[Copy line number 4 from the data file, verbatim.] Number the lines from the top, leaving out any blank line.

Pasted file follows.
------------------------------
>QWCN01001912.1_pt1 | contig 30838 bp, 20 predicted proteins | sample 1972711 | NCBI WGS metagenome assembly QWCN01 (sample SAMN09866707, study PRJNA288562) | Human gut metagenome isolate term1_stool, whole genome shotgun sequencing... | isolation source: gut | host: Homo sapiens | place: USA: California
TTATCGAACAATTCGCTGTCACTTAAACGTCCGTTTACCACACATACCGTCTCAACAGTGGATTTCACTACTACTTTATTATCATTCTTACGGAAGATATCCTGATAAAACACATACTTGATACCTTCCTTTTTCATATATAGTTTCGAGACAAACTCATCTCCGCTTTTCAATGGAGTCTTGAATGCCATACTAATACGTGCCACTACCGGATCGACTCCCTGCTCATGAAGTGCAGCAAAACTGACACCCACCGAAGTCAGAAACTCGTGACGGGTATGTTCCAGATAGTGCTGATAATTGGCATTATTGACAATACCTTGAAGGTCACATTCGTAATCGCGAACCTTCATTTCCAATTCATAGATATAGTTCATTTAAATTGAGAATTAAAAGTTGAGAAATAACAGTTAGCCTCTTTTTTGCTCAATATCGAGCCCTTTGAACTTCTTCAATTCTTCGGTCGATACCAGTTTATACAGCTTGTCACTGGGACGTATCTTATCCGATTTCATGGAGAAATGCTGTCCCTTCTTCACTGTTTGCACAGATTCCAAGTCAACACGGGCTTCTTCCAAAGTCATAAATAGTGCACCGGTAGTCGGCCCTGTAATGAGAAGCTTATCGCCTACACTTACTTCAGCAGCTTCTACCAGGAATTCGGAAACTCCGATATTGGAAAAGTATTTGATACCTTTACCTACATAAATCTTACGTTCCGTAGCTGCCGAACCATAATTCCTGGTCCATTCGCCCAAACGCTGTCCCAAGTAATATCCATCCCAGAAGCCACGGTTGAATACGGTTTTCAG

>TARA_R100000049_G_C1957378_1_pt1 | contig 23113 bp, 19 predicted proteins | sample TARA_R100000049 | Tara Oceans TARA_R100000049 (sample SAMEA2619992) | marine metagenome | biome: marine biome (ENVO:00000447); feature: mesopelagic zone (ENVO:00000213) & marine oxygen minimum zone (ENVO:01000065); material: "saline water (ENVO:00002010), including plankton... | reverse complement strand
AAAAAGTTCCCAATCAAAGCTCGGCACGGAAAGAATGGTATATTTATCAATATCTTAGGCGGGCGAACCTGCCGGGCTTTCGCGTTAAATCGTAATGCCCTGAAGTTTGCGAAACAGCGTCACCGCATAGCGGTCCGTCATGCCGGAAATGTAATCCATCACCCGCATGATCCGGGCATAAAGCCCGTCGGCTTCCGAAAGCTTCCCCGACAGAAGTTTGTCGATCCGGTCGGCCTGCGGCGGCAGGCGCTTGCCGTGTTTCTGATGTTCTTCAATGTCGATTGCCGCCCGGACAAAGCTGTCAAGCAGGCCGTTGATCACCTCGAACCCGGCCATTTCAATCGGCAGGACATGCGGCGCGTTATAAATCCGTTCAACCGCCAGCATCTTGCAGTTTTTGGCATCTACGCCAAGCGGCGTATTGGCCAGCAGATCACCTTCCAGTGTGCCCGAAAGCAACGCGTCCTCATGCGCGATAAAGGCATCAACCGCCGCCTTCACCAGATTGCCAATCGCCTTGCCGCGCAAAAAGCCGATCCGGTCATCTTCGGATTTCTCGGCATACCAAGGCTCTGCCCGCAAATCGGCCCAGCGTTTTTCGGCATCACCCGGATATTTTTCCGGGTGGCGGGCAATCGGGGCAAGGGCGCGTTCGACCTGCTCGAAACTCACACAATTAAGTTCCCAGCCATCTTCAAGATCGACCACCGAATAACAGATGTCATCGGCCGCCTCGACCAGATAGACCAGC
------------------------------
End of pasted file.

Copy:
AAAAAGTTCCCAATCAAAGCTCGGCACGGAAAGAATGGTATATTTATCAATATCTTAGGCGGGCGAACCTGCCGGGCTTTCGCGTTAAATCGTAATGCCCTGAAGTTTGCGAAACAGCGTCACCGCATAGCGGTCCGTCATGCCGGAAATGTAATCCATCACCCGCATGATCCGGGCATAAAGCCCGTCGGCTTCCGAAAGCTTCCCCGACAGAAGTTTGTCGATCCGGTCGGCCTGCGGCGGCAGGCGCTTGCCGTGTTTCTGATGTTCTTCAATGTCGATTGCCGCCCGGACAAAGCTGTCAAGCAGGCCGTTGATCACCTCGAACCCGGCCATTTCAATCGGCAGGACATGCGGCGCGTTATAAATCCGTTCAACCGCCAGCATCTTGCAGTTTTTGGCATCTACGCCAAGCGGCGTATTGGCCAGCAGATCACCTTCCAGTGTGCCCGAAAGCAACGCGTCCTCATGCGCGATAAAGGCATCAACCGCCGCCTTCACCAGATTGCCAATCGCCTTGCCGCGCAAAAAGCCGATCCGGTCATCTTCGGATTTCTCGGCATACCAAGGCTCTGCCCGCAAATCGGCCCAGCGTTTTTCGGCATCACCCGGATATTTTTCCGGGTGGCGGGCAATCGGGGCAAGGGCGCGTTCGACCTGCTCGAAACTCACACAATTAAGTTCCCAGCCATCTTCAAGATCGACCACCGAATAACAGATGTCATCGGCCGCCTCGACCAGATAGACCAGC